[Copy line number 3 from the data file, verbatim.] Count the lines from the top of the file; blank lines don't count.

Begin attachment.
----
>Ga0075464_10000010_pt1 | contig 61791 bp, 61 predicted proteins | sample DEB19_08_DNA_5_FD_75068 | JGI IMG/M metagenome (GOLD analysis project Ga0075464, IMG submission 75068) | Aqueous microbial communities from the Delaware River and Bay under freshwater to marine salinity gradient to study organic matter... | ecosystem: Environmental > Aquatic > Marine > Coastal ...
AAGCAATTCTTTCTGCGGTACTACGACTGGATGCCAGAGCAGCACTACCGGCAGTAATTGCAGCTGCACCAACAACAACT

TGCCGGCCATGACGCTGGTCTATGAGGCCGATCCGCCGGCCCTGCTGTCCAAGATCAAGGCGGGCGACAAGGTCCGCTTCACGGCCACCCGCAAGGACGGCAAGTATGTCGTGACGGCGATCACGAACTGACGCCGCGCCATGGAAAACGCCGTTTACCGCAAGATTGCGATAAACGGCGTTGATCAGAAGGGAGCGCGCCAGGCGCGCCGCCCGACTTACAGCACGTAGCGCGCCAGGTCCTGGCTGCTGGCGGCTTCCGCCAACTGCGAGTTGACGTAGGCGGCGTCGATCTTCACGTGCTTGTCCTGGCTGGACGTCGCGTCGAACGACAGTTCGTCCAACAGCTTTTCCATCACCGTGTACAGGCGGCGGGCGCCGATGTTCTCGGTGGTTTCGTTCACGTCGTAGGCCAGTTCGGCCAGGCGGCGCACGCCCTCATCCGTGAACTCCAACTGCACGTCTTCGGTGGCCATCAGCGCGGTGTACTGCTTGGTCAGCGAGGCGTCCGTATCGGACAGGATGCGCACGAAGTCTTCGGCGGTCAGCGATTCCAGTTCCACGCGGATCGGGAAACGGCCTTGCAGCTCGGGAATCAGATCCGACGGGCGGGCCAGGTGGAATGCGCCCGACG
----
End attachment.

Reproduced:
TGCCGGCCATGACGCTGGTCTATGAGGCCGATCCGCCGGCCCTGCTGTCCAAGATCAAGGCGGGCGACAAGGTCCGCTTCACGGCCACCCGCAAGGACGGCAAGTATGTCGTGACGGCGATCACGAACTGACGCCGCGCCATGGAAAACGCCGTTTACCGCAAGATTGCGATAAACGGCGTTGATCAGAAGGGAGCGCGCCAGGCGCGCCGCCCGACTTACAGCACGTAGCGCGCCAGGTCCTGGCTGCTGGCGGCTTCCGCCAACTGCGAGTTGACGTAGGCGGCGTCGATCTTCACGTGCTTGTCCTGGCTGGACGTCGCGTCGAACGACAGTTCGTCCAACAGCTTTTCCATCACCGTGTACAGGCGGCGGGCGCCGATGTTCTCGGTGGTTTCGTTCACGTCGTAGGCCAGTTCGGCCAGGCGGCGCACGCCCTCATCCGTGAACTCCAACTGCACGTCTTCGGTGGCCATCAGCGCGGTGTACTGCTTGGTCAGCGAGGCGTCCGTATCGGACAGGATGCGCACGAAGTCTTCGGCGGTCAGCGATTCCAGTTCCACGCGGATCGGGAAACGGCCTTGCAGCTCGGGAATCAGATCCGACGGGCGGGCCAGGTGGAATGCGCCCGACG